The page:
At the moment I am surrounded by stacks of books as I work on the creation of a 'Montessori at Home' powerpoint presentation for the parents at my preschool. Many of the tips and ideas I am researching and collating for the presentation will also be included in a series of future blog posts, to make sure that this information and inspiration can be shared with as many families as possible!
I am truly excited by my project and it is giving me a chance to review many of my Montessori books (already worn and weathered from many reads and re-reads!). These books, currently surrounding me at my desk like a landscape of Montessori mountains, hold so much wisdom and insight. They also hold countless little post-it notes, in many different colours, each new hue representing a different period in my life or a different project that sent me back to those original texts! Each little coloured flag leads me to a page where I have circled or highlighted a phrase or passage that so elegantly explains a principle that is at once incredibly deep and complex yet seems devastatingly simple and natural.
There is only one little sliver of anxiety penetrating my otherwise eager approach to this project; the fear of causing guilt rather than inspiration, of implying judgement rather than offering assistance. There is a risk in showcasing aspirational ideas or ideal environments that parents may come away feeling inadequate or overwhelmed. This is certainly not what I intend to achieve but it is challenging to create the right balance.
The reality is that the "Montessori method" does include core principles that are fundamental and definitive. To ignore these, and pretend that absolutely anything goes and there is no point in striving or refining, would mean that I wasn't really offering any information about "Montessori at Home". So I must include these principles, and make mention of the absolutely stunning and breathtaking 'ideal' environments that can (under the right conditions) be created. Yet I don't want it to seem that this is an 'all or nothing' approach, where a parent must either create a perfect Montessori home or not bother trying at all. It is simply not that black and white. In fact, it's not even shades of grey - it's shades of a whole rainbow (or 'Montessori Shades Box'!). There are many ways that Montessori principles can manifest at home, many expressions of these ideas and many physical representations of aspects of this very deep philosophy. I want to express that there is no 'right' or 'wrong' way to create a home environment that supports a child's development and harmonises with the Montessori method. I want to support parents, not overwhelm them, and applaud their efforts, not measure or compare them. I sincerely hope that when my project is complete this ethos will be evident!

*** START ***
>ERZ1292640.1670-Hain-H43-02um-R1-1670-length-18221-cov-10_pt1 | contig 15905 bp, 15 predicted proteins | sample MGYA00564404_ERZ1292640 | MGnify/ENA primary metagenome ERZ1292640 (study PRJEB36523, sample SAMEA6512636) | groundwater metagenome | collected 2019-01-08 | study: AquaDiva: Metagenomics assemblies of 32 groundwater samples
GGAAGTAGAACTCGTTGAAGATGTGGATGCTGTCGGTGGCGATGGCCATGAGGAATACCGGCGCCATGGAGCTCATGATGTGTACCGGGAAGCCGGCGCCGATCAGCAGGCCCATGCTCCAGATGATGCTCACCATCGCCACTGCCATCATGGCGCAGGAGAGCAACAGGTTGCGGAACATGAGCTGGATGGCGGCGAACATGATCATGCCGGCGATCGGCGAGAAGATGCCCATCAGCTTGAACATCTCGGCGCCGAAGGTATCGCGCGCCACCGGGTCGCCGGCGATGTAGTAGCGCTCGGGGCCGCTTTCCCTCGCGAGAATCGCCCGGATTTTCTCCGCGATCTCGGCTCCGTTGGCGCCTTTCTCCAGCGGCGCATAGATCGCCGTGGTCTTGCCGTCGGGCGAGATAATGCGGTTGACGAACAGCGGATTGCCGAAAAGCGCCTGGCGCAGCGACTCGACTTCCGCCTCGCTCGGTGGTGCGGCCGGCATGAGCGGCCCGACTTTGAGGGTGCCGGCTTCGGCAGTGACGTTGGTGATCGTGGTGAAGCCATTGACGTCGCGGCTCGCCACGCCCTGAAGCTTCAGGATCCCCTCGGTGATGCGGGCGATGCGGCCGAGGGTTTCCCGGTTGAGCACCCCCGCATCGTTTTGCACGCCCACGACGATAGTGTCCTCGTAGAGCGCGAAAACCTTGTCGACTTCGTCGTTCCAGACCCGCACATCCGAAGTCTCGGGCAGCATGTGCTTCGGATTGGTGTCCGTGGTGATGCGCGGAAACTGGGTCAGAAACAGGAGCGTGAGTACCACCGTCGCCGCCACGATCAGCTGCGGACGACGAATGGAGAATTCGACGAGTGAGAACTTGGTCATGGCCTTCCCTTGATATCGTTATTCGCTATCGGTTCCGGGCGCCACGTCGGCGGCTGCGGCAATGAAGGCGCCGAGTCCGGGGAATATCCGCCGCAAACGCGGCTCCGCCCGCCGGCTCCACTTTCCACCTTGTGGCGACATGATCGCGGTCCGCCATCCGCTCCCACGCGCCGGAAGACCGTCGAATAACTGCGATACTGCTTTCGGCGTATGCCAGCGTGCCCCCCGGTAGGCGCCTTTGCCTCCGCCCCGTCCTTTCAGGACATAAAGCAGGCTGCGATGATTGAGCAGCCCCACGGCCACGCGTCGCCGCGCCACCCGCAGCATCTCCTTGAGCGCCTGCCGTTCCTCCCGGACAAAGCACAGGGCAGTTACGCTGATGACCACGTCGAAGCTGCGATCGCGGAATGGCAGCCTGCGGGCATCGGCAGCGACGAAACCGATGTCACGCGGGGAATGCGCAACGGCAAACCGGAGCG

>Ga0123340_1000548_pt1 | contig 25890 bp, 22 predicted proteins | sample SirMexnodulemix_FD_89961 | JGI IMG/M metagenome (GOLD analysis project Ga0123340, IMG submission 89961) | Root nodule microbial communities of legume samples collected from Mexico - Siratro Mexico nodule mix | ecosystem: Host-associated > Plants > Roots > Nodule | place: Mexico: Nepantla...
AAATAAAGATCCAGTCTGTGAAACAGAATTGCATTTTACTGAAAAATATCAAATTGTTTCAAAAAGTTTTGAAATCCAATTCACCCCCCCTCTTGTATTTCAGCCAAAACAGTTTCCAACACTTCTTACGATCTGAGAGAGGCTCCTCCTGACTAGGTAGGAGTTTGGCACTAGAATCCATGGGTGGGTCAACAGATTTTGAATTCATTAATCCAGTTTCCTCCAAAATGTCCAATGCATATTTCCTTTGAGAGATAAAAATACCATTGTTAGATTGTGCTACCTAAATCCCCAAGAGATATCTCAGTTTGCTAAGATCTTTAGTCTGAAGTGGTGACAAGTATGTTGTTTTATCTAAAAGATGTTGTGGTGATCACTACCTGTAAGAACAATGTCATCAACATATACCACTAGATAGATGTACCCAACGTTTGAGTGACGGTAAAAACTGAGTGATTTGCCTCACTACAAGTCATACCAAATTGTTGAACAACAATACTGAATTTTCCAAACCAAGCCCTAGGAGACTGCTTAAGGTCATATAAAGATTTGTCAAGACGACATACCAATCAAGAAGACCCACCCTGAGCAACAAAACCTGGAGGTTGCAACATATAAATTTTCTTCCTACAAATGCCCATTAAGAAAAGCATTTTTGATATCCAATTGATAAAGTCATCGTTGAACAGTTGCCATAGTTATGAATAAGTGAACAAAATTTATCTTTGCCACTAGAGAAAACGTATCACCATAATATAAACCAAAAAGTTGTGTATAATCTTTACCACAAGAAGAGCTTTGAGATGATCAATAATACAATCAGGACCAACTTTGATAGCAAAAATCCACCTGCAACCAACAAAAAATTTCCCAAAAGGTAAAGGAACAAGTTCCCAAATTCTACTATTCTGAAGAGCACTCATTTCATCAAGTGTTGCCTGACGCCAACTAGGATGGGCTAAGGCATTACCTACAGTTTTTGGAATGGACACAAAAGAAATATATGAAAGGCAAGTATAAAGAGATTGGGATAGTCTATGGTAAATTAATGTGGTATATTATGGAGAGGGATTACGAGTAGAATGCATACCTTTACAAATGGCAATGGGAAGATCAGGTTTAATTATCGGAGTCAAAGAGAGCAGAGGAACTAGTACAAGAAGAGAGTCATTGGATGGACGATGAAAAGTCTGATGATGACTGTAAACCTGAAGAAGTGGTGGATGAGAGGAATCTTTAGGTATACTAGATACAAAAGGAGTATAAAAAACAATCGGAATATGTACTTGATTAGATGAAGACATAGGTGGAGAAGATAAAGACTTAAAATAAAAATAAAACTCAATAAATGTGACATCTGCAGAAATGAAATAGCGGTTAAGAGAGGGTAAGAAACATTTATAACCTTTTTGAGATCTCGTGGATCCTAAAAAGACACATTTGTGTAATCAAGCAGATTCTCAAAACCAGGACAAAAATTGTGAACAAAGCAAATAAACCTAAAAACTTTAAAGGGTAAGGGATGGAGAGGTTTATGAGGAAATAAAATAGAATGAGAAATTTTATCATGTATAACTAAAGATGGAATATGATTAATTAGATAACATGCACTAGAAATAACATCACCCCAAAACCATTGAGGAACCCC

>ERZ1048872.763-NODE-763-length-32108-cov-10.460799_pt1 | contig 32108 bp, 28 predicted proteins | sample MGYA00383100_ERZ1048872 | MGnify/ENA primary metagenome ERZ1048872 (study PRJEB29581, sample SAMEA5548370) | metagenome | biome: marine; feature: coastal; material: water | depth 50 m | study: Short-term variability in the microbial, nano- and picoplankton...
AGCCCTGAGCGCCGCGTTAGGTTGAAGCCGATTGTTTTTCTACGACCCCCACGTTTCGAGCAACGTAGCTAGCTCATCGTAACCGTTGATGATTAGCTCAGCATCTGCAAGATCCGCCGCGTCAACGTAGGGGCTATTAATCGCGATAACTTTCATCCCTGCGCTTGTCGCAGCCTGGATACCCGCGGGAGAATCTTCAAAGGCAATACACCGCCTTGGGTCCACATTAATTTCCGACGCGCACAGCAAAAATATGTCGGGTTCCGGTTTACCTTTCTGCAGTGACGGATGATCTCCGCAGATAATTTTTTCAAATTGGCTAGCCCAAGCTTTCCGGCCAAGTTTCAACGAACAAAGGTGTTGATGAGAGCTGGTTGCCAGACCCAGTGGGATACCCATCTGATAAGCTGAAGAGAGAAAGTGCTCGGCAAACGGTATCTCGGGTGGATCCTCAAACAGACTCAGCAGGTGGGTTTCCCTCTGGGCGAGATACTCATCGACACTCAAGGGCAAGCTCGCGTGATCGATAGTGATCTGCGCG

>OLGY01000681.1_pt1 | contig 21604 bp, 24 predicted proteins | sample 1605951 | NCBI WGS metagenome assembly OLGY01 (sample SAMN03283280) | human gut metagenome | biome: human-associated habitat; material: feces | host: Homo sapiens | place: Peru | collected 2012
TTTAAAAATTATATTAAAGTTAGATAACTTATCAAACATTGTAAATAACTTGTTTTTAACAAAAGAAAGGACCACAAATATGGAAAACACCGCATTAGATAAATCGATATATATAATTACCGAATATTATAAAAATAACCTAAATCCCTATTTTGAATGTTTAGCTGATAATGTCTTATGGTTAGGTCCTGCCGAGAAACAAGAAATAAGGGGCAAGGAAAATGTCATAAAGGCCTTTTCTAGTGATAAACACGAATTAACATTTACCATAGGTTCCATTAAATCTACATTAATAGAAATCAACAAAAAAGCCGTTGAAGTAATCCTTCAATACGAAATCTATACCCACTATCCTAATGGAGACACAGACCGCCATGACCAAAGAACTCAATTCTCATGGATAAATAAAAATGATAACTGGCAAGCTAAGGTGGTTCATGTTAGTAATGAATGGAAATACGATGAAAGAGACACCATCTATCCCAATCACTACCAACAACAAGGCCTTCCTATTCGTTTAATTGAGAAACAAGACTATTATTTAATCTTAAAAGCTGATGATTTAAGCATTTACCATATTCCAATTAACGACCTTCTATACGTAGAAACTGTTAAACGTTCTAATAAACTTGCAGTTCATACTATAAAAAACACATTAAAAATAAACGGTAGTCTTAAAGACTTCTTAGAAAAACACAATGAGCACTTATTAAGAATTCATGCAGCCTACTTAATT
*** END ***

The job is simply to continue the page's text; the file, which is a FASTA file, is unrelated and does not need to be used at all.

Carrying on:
I also wish to remind families that the concept of "Montessori at Home" is an abstract, hypothetical one. There was once a truly literal "Montessori classroom" - in the sense that Maria Montessori herself was the Directress and with her own hands prepared the environment and interacted with the children. Yet this literal concept of a "Montessori environment" did not exist in the context of a home for a child. Maria had a biological son but, for reasons too numerous and emotive to go into here, he was not with her during his childhood. Therefore Maria Montessori never had the great privilege - simultaneously indescribably wonderful and infinitely challenging - of creating a home environment for her own child. She never lived with the constant emotional, physical and practical responsibilities of creating a safe, supportive environment every moment of every day and night. She had plenty of wisdom, insight and experience and offered much information about what she viewed as the ideal conditions for the home according to her observations and understanding of children and of childhood itself. Yet she did not have the opportunity to 'walk the walk' in this regard. This does not devalue her ideas. One does not necessarily have to have first-hand experience with something in order to have knowledge and expertise about it. I simply offer this information as a way of reminding parents that they should not be trying to measure themselves against some sort of perfect "Montessori" deity. The individual who created this methodology was a human, beautifully flawed like the rest of us, and as wise as she was and as lucky as we are for her insight she was not a "perfect Montessori mother". So if Maria Montessori herself can't have this title bestowed upon her, why should anyone else expect to? That is an unrealistic yardstick (and an undesirable one too - any child would surely crumble under the pressure of being raised in the shadow of a "perfect parent" if such a thing existed!). Maria did the best that she could within the context of her real life. This is what I hope parents strive for and this is what I hope my blogs and presentation will offer - ideas for aiming for the best that we can do within the context of our real lives.